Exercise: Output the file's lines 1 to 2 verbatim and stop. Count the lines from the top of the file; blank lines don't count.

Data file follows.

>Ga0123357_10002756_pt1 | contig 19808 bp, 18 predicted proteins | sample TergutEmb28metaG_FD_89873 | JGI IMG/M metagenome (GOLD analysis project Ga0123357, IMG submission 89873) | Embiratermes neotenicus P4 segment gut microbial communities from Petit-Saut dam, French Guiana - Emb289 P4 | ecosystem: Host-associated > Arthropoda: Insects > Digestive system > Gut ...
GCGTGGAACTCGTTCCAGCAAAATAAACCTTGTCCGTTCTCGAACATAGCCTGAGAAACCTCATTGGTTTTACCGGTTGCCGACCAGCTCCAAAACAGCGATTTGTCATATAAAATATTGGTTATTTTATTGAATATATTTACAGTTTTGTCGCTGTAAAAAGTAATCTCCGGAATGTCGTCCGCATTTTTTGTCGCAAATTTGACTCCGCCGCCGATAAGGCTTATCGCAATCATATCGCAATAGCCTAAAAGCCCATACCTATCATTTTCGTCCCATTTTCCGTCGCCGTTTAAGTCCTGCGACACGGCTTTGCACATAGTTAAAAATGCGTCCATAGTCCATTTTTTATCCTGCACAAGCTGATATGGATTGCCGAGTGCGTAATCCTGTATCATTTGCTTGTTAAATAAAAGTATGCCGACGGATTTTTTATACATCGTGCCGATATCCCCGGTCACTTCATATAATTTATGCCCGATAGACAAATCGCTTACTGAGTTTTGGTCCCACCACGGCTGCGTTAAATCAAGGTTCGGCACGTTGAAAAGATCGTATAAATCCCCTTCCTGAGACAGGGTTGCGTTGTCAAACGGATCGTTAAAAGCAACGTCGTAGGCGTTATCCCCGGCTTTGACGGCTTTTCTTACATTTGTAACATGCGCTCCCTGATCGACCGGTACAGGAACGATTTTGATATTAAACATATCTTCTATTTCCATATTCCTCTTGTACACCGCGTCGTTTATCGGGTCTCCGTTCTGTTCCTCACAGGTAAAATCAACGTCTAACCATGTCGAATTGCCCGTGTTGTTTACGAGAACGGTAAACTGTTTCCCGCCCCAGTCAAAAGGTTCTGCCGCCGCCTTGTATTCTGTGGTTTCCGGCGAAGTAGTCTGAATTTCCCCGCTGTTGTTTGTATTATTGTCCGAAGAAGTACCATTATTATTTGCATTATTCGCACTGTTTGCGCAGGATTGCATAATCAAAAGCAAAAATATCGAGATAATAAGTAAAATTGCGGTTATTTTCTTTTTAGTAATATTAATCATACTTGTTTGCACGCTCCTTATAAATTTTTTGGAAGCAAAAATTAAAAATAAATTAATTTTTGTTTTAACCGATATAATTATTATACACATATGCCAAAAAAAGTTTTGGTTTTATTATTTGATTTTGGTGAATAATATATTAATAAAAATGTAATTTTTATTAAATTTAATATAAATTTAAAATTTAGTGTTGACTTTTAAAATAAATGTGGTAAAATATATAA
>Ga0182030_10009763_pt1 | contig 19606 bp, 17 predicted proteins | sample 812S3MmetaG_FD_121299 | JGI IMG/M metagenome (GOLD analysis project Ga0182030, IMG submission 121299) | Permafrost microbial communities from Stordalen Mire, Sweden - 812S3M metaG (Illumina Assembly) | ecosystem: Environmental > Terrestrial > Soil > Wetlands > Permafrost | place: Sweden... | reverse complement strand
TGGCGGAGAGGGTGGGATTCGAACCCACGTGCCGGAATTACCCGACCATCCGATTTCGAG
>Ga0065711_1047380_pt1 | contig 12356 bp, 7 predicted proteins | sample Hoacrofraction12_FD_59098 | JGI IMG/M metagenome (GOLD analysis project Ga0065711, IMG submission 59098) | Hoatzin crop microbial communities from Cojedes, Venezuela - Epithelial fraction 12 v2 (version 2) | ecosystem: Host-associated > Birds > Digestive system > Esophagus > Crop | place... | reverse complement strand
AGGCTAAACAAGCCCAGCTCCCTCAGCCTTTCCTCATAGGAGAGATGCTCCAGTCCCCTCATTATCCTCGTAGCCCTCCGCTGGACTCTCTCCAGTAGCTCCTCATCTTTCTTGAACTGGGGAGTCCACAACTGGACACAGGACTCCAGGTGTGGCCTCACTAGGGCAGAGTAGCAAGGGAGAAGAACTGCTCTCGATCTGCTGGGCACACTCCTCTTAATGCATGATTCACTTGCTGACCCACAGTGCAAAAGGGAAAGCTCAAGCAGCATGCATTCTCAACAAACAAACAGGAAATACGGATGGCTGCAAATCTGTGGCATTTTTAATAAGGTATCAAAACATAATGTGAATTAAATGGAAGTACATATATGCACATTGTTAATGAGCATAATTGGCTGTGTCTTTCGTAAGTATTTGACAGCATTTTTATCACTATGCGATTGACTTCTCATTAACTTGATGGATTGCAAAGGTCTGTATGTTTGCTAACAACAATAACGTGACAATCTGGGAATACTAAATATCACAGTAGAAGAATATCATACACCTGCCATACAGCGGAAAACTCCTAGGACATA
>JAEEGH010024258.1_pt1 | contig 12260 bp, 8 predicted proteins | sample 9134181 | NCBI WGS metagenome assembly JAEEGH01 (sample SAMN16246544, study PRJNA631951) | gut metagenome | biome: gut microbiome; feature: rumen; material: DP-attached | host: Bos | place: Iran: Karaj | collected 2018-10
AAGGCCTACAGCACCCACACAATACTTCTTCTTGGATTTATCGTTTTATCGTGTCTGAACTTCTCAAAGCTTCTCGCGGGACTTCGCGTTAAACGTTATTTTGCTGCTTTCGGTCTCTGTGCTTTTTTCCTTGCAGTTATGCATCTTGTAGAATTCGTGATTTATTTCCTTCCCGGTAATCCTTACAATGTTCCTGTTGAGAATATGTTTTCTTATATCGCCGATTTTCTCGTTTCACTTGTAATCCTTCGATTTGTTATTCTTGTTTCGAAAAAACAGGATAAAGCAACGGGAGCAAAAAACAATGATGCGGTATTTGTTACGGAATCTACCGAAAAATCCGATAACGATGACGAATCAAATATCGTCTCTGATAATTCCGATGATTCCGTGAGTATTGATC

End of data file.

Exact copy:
>Ga0123357_10002756_pt1 | contig 19808 bp, 18 predicted proteins | sample TergutEmb28metaG_FD_89873 | JGI IMG/M metagenome (GOLD analysis project Ga0123357, IMG submission 89873) | Embiratermes neotenicus P4 segment gut microbial communities from Petit-Saut dam, French Guiana - Emb289 P4 | ecosystem: Host-associated > Arthropoda: Insects > Digestive system > Gut ...
GCGTGGAACTCGTTCCAGCAAAATAAACCTTGTCCGTTCTCGAACATAGCCTGAGAAACCTCATTGGTTTTACCGGTTGCCGACCAGCTCCAAAACAGCGATTTGTCATATAAAATATTGGTTATTTTATTGAATATATTTACAGTTTTGTCGCTGTAAAAAGTAATCTCCGGAATGTCGTCCGCATTTTTTGTCGCAAATTTGACTCCGCCGCCGATAAGGCTTATCGCAATCATATCGCAATAGCCTAAAAGCCCATACCTATCATTTTCGTCCCATTTTCCGTCGCCGTTTAAGTCCTGCGACACGGCTTTGCACATAGTTAAAAATGCGTCCATAGTCCATTTTTTATCCTGCACAAGCTGATATGGATTGCCGAGTGCGTAATCCTGTATCATTTGCTTGTTAAATAAAAGTATGCCGACGGATTTTTTATACATCGTGCCGATATCCCCGGTCACTTCATATAATTTATGCCCGATAGACAAATCGCTTACTGAGTTTTGGTCCCACCACGGCTGCGTTAAATCAAGGTTCGGCACGTTGAAAAGATCGTATAAATCCCCTTCCTGAGACAGGGTTGCGTTGTCAAACGGATCGTTAAAAGCAACGTCGTAGGCGTTATCCCCGGCTTTGACGGCTTTTCTTACATTTGTAACATGCGCTCCCTGATCGACCGGTACAGGAACGATTTTGATATTAAACATATCTTCTATTTCCATATTCCTCTTGTACACCGCGTCGTTTATCGGGTCTCCGTTCTGTTCCTCACAGGTAAAATCAACGTCTAACCATGTCGAATTGCCCGTGTTGTTTACGAGAACGGTAAACTGTTTCCCGCCCCAGTCAAAAGGTTCTGCCGCCGCCTTGTATTCTGTGGTTTCCGGCGAAGTAGTCTGAATTTCCCCGCTGTTGTTTGTATTATTGTCCGAAGAAGTACCATTATTATTTGCATTATTCGCACTGTTTGCGCAGGATTGCATAATCAAAAGCAAAAATATCGAGATAATAAGTAAAATTGCGGTTATTTTCTTTTTAGTAATATTAATCATACTTGTTTGCACGCTCCTTATAAATTTTTTGGAAGCAAAAATTAAAAATAAATTAATTTTTGTTTTAACCGATATAATTATTATACACATATGCCAAAAAAAGTTTTGGTTTTATTATTTGATTTTGGTGAATAATATATTAATAAAAATGTAATTTTTATTAAATTTAATATAAATTTAAAATTTAGTGTTGACTTTTAAAATAAATGTGGTAAAATATATAA